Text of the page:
The Republic of the Maldives located in the central Indian Ocean is renowned for its thriving tourism industry that contributes to roughly 25 per cent of its national GDP. However, covid-19 has definitely outlined the limitations in the economic model of this island country that has been majorly dependent on tourism and fishing. Thus, rapid transformation and diversification of the country’s economic activities will be critical to its recovery. To address this transformation, a reliable and affordable energy supply is required as Maldives has no fossil fuel reserves of its own. The country has been relying on imports for these fossil fuels for many decades and as highlighted by the Asian Development Bank (ADB), imported fossil fuels are the primary source of energy in the country. Further, fuel imports account for approximately 10 per cent of the country’s GDP as diesel is primarily used in power generation, industrial processes, and to facilitate sea transport while gasoline is used for road transportation and liquefied petroleum gas for cooking. Hence, it is important to focus on green energy transition in the country not only for its economic well-being but also to support the global decarbonisation goals.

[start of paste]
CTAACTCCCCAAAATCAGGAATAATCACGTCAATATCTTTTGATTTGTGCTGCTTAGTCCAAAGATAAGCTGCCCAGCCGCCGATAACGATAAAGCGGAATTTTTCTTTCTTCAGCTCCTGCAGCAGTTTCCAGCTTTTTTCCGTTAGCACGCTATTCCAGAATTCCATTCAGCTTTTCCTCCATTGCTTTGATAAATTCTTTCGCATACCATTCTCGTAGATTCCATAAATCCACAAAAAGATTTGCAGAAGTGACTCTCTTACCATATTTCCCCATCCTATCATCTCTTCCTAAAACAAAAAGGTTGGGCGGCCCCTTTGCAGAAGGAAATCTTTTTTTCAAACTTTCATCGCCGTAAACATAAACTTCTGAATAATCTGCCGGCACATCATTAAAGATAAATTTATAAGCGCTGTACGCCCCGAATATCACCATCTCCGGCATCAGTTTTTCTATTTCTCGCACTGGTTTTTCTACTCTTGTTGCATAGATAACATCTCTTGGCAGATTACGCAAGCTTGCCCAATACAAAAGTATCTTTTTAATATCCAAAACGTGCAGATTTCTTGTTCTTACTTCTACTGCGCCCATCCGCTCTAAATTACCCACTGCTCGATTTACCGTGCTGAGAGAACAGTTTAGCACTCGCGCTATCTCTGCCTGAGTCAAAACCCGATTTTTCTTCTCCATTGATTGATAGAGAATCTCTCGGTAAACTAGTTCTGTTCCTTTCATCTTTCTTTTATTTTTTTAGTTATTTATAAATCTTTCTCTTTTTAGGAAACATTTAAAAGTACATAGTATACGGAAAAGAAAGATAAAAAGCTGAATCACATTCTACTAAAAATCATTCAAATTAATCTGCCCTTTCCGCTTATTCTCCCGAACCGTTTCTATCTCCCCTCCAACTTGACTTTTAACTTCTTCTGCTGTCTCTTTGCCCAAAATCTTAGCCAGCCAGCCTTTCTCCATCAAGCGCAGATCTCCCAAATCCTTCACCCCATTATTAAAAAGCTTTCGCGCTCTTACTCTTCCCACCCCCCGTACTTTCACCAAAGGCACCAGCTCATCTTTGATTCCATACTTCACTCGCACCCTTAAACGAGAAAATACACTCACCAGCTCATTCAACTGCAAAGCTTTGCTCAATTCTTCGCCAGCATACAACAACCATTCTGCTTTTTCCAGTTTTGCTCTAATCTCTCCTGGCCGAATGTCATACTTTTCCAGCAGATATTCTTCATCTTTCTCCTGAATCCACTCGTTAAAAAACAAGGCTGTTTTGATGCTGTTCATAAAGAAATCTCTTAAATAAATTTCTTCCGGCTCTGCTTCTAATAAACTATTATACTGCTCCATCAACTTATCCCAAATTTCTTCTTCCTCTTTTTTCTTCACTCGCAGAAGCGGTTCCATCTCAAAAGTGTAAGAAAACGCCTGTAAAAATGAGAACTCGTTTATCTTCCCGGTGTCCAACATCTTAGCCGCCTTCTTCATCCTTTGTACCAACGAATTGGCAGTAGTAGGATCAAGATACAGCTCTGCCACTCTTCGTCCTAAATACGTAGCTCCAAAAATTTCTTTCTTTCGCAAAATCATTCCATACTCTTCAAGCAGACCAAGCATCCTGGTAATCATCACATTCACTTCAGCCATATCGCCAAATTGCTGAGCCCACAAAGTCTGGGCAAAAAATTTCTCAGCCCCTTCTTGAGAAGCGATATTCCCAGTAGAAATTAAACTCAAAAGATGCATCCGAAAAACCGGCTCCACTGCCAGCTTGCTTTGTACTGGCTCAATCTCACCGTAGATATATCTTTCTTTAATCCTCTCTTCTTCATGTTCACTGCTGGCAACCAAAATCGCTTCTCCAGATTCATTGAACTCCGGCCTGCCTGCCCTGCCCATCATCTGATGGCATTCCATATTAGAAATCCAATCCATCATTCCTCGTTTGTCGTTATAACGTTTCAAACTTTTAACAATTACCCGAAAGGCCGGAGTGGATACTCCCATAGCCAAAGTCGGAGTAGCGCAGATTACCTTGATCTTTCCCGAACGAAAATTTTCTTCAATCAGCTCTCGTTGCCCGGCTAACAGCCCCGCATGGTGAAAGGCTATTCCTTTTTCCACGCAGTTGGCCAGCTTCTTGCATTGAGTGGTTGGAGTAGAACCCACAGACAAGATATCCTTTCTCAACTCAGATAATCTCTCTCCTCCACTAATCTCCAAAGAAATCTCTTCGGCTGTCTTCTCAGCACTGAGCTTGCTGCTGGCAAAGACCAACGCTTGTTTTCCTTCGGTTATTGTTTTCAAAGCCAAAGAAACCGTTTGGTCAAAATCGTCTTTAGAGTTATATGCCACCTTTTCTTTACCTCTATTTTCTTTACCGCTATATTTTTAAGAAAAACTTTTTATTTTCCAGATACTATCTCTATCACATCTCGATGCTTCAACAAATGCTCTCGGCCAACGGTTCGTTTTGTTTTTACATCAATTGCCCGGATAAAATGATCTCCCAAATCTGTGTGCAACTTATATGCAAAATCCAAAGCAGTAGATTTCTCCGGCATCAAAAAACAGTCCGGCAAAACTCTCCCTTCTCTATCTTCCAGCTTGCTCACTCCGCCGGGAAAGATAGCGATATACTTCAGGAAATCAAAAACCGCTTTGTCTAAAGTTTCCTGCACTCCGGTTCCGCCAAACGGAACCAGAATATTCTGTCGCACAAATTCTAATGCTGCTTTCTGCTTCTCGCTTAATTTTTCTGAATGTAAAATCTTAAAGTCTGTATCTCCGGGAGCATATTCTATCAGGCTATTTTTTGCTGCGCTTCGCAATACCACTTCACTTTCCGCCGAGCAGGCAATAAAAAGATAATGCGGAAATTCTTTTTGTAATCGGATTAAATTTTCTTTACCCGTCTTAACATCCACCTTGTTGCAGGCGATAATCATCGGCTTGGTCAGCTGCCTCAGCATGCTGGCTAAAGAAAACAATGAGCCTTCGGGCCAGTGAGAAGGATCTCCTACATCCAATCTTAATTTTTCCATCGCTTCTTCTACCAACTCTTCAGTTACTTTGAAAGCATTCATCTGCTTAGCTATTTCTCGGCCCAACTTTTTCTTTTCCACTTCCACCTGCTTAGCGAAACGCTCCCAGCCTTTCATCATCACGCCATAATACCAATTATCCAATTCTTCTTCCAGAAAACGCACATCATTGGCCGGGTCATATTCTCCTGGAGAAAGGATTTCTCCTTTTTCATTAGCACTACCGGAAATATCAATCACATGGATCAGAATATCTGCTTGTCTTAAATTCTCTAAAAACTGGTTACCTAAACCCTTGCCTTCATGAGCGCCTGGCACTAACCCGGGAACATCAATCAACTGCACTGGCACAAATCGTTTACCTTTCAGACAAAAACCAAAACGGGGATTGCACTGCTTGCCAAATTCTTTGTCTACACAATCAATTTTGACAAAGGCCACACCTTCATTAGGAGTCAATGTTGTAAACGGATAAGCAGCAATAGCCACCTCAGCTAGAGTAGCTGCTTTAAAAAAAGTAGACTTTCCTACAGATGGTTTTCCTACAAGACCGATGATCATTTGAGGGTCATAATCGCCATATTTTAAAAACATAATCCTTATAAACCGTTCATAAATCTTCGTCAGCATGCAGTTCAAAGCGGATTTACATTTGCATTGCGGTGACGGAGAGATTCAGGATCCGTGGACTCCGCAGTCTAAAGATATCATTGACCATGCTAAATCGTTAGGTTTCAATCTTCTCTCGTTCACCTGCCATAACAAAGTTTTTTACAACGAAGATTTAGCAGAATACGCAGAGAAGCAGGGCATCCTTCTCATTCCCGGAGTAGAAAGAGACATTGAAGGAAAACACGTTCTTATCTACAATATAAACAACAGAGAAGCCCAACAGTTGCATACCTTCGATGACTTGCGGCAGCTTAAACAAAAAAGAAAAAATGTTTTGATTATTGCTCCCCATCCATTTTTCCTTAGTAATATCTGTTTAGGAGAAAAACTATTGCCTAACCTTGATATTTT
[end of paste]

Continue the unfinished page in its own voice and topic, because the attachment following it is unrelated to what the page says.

The Maldives has been naturally bestowed with abundant renewable energy resources that include solar, wind, and ocean. Utilisation of these renewable energy sources will offer the potential to reduce electricity generation costs, fuel imports and fiscal burden on the government in the country. According to data by the International Renewable Energy Agency, the share of renewable energy in the total energy mix of Maldives is just 6 per cent. As per 2021 statistics, out of the total renewable energy generated over the country, 95 per cent of it is made using solar energy, 1 per cent using bioenergy and 4 per cent using wind energy.

POISED Project

The Preparing Outer Islands for Sustainable Energy Development (POISED) project was launched in January 2015 to assist Maldives in transitioning towards a self-sufficient, cost-effective, clean energy by transforming existing mini grids, including physical investments in the form of solar-battery diesel hybrid systems. The goal was to reduce the country’s reliance on fossil fuels for power generation, lower electricity prices, and improve the livelihoods of the people.

The POISED emerged as a successful project and helped in saving fuel up to 28 per cent when compared to diesel-only generator sets. As reported by Climate Investment Funds, the progress because of the POISED project till December 31, 2020 has helped in achieving significant results in improving energy access and reducing emissions. POISED added 1,794 businesses with improved access to electricity between 2020 and 2021. Furthermore, the number of people with improved energy access increased from 39,939 in 2020 to 117,692 in 2021. Similarly, annual electricity production exceeded its target of 9,723 MW per year by over 17,500 MW. The annual greenhouse gases (GHGs) emissions were reduced by 34,166 tonnes.